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What Happened Next? We Wish We Knew

Spindle neuron

March 21, 2024


We had a wild time on our Wednesday Mid-Morning Whale Watch from Kawaihae. We got to watch an extremely active competitive pod of Humpbacks for the entire cruise. When the whales are as active as they were this morning, it’s really impossible to count them (at least from the vantage point of the boat), but we think we were watching 7 large adults. These whales were charging around all over the surface always staying between 100 and 300 yards from the boat — except for one time, when a single whale surfaced 50 yards from us, and we saw a LOT of these whales as they were only underwater for about 2 minutes at a time. We witnessed lots of aggressive posturing and shoving, heard a lot of trumpeting as the whales struggled to catch their breath, and saw a few head lunges. Towards the end of our cruise, we saw two breaches too. Did one of these Humpbacks finally “win” the battle? Unfortunately, we’ll never know as we had to head back to the dock before the conflict got resolved.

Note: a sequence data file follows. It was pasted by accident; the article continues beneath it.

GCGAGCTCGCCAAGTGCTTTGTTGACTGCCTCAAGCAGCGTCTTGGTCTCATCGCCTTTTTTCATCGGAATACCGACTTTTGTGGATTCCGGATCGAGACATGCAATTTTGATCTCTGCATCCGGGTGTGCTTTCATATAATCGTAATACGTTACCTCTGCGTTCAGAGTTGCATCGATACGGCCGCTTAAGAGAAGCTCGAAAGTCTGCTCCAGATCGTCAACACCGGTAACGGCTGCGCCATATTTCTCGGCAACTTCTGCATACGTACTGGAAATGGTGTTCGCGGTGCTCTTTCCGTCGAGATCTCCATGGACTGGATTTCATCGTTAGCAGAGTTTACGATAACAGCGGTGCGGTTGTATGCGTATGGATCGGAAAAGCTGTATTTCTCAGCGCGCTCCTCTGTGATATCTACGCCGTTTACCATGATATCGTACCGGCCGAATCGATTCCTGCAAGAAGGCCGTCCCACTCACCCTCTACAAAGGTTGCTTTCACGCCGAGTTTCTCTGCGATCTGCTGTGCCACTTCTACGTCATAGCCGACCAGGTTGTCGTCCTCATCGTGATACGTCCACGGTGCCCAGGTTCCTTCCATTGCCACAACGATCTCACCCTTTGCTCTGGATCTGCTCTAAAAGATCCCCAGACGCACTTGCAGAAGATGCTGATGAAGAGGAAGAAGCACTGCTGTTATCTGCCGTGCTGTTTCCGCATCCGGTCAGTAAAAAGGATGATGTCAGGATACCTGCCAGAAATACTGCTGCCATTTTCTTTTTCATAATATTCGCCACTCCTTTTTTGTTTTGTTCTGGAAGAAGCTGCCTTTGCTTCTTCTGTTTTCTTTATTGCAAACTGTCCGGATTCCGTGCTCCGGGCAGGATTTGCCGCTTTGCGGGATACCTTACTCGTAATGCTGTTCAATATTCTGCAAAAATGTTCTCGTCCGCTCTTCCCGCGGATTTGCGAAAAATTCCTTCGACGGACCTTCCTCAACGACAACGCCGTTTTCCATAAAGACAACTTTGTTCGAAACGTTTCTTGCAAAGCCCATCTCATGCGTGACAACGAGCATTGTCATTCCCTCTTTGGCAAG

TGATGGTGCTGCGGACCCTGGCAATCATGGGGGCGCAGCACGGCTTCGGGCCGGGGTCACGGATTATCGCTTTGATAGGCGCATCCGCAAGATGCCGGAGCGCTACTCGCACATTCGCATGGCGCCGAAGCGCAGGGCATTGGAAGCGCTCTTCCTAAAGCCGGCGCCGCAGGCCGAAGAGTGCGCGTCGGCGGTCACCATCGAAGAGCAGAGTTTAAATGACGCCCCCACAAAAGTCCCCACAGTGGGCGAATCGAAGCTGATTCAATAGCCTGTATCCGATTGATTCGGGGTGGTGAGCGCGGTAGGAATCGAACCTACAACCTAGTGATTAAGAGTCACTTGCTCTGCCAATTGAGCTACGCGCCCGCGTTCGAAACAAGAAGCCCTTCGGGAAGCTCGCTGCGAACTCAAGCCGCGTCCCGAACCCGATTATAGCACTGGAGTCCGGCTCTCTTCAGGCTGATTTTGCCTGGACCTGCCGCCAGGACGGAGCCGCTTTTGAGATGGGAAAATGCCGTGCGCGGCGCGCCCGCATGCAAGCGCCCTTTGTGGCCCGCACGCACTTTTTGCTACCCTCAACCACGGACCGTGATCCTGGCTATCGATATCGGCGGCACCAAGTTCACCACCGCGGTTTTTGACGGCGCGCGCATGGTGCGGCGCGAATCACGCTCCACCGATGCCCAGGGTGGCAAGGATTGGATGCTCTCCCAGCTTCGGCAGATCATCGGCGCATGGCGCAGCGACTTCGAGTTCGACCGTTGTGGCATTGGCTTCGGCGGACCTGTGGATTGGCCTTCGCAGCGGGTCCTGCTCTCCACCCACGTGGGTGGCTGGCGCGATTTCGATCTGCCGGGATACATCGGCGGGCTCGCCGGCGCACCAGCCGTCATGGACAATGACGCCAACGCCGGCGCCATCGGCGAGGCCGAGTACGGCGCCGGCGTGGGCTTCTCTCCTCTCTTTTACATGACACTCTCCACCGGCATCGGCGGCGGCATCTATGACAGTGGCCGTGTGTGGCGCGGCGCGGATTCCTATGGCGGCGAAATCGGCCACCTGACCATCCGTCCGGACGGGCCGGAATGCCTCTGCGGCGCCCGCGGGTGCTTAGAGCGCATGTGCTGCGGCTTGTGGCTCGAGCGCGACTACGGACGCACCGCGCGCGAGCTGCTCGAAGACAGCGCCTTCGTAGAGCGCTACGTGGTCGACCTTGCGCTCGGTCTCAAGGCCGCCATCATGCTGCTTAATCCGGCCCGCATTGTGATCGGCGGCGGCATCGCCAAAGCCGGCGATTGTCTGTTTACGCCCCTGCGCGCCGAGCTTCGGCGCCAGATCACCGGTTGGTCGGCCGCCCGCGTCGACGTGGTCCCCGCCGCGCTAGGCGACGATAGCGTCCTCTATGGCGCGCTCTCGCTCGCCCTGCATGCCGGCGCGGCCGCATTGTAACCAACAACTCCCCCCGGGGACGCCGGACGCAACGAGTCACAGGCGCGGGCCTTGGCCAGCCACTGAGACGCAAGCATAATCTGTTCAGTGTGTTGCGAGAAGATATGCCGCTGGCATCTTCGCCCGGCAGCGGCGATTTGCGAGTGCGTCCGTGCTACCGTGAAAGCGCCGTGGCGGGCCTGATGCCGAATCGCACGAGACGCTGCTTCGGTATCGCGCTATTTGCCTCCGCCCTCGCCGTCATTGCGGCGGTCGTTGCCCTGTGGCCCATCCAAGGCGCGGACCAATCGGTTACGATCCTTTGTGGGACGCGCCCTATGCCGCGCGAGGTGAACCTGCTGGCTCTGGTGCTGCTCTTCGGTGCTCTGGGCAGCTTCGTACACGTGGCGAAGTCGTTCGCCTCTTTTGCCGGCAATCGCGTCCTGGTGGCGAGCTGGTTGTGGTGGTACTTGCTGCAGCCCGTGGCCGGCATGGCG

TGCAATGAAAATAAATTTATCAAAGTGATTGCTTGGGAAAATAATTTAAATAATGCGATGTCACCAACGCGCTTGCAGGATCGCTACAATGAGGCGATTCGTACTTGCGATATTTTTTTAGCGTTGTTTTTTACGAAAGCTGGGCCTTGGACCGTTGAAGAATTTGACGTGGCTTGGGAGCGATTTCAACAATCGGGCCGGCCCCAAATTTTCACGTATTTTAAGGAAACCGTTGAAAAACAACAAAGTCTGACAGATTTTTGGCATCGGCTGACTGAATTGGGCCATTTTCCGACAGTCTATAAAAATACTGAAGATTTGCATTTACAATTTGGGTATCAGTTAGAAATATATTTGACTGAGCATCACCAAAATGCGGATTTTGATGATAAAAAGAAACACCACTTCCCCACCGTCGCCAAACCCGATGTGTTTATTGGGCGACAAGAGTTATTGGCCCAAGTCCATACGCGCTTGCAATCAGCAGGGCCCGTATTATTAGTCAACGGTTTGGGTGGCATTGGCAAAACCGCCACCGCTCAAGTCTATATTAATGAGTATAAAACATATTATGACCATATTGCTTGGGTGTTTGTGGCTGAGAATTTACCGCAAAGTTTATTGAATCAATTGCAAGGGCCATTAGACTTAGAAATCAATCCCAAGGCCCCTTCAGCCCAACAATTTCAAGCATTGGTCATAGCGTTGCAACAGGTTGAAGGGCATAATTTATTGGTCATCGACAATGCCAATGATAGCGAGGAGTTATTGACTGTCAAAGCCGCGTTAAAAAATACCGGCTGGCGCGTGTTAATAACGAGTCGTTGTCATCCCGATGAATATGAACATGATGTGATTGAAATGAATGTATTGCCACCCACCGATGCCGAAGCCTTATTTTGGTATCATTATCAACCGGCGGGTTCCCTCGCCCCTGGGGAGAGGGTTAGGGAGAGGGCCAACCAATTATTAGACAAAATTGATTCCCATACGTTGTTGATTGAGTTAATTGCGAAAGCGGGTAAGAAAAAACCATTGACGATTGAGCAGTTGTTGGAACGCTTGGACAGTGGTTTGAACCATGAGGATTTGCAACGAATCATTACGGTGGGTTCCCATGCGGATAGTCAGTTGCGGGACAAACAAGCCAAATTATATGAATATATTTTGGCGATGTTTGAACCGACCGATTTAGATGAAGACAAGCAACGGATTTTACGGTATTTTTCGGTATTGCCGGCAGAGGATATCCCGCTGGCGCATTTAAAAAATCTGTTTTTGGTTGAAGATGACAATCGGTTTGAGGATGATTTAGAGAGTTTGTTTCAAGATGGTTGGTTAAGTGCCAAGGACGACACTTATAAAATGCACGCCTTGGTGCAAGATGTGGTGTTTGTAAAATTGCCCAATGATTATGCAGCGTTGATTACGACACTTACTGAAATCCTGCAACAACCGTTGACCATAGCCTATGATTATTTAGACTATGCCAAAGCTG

Ocean Sports Whale Fact of the Day:  Are the Humpbacks we watch so closely each winter watching us too? Researchers have discovered that the brains of many cetaceans, including Humpbacks, contain 3 times as many spindle neurons as are found in humans. What do these neurons do? In humans, spindle neurons (see the photo above) have been observed to be active when the subject is experiencing strong emotions and social awareness…so it’s quite possible that the whales who approach our boats are doing so with intent. Maybe just as we spend our days trying to interpret the reasons behind the whales’ behaviors, the Humpbacks are spending their days trying to figure out why we’re so interested in them!